Four Coptic Christians in Egypt killed in suspected killing spree by extremists

Mourners react at the Sacred Family Church for the funeral of Coptic Christians who were killed on Friday in Minya, Egypt, May 26, 2017. | ReutersMohamed Abd El Ghany

Egypt's Coptic Christians are fearing that extremists have resumed its jihadist campaign against the Coptic community after four men were killed in the past few weeks.

According to World Watch Monitor, a Coptic Christian was killed in late May, and three more men were found dead in the space of eight days from the last week of June to the first week of July.

No group or individual has claimed responsibility for the killings, but Coptic Christians fear that the victims might have been murdered by extremists who are loyal to groups such as the Islamic State, which vowed to "wipe out" Egypt's Copts in February.

Albert Fekry, a 67-year-old urologist, was found dead with a single gash to his neck in his clinic in Tala, in the northern Monufia Governorate. His priest, Fr. Yousos Joseph, noted that nothing was taken from the clinic and suggested that the killer may have known that the doctor worked alone.

On the same day, Coptic jeweler Girgis Bushra was found dead in his home in Heliopolis outside Cairo. The police stated that the man had been shot, but no arrests have been made as yet.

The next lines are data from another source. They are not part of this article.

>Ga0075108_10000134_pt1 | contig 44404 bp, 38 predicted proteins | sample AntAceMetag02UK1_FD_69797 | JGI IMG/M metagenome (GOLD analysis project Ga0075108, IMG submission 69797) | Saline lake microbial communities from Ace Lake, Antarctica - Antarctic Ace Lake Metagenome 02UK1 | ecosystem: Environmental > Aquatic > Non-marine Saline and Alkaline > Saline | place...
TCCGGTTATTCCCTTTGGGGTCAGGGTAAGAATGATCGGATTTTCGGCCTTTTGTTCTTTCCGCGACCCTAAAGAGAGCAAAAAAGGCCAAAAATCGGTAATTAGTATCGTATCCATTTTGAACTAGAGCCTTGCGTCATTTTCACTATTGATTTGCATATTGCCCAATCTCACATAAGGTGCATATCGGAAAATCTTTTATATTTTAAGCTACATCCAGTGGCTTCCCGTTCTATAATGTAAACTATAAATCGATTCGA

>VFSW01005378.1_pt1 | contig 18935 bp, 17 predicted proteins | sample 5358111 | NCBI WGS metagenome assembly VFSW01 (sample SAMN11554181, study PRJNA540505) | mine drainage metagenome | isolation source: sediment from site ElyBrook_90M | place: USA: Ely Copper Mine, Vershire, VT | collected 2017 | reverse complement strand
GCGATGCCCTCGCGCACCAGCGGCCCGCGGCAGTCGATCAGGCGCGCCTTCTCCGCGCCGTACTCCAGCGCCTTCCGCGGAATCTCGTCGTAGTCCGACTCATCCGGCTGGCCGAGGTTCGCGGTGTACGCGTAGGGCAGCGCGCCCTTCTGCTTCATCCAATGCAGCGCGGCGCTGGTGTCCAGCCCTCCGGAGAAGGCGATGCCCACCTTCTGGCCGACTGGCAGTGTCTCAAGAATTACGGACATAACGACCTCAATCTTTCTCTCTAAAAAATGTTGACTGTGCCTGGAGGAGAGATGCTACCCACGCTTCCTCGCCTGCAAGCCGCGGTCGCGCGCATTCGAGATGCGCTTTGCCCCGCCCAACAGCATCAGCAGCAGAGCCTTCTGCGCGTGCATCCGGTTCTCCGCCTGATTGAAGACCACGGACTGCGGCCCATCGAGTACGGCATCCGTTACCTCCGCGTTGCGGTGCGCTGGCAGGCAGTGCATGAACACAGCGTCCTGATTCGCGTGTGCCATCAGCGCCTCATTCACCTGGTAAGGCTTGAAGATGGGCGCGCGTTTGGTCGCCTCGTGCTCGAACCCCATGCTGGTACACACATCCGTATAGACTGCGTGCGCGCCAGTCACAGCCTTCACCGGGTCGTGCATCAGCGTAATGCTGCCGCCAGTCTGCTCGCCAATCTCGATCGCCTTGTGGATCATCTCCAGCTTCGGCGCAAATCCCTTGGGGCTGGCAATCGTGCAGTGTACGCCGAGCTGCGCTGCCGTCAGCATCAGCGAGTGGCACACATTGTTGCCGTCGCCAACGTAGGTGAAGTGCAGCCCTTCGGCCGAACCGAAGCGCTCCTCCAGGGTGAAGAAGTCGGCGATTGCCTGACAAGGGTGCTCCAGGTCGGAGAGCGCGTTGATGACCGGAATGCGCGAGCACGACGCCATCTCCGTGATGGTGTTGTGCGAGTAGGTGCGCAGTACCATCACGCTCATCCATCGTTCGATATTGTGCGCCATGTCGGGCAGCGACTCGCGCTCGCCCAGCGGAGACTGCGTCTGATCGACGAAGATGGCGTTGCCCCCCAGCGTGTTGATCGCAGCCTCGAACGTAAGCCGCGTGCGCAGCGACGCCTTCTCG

Michael Nabil Bebawy, a 32-year-old Coptic artist, was found dead in the city of Minya, capital of Minya Governorate, eight days earlier.

According to his brother-in-law, Michael Adel, his body was dumped on railway tracks near the station, and his head was found next to his body.

"A train driver reported seeing three people dumping a body on a section of the tracks. But the police alleged it was a train accident that severed Michael's head from his body," Adel said. "But we found pools of blood some distance away from the tracks, not on the tracks themselves," he added.

The brother-in-law further claimed that the medical examiner who carried out the post-mortem had not visited the site where Bebawy's body was found.

Adel said the police wanted to portray Bebawy's death as a train accident, but he expressed his concern that his brother-in-law might have been killed by extremists, such as those who carried out the massacre of 28 Coptic Christians who were traveling on a bus through the desert in May.

Two days before the bus attack, Coptic building contractor Magdy Zekry Abdel Malak was found dead with a single gash to his neck in his workplace. The contractor's cousin, Malak Rizk, said he believed that he was murdered for his faith, adding that his wallet was found on his body, so he was not killed for money.

The Egyptian government has declared a state of emergency following the attacks on two Coptic Christian churches on Palm Sunday, but it has not prevented subsequent attacks against the Christians, who complain about the state of indifference among the police.

Earlier this month, the Egyptian parliament approved a presidential decision to extend the state of emergency for another three months, starting from July 10.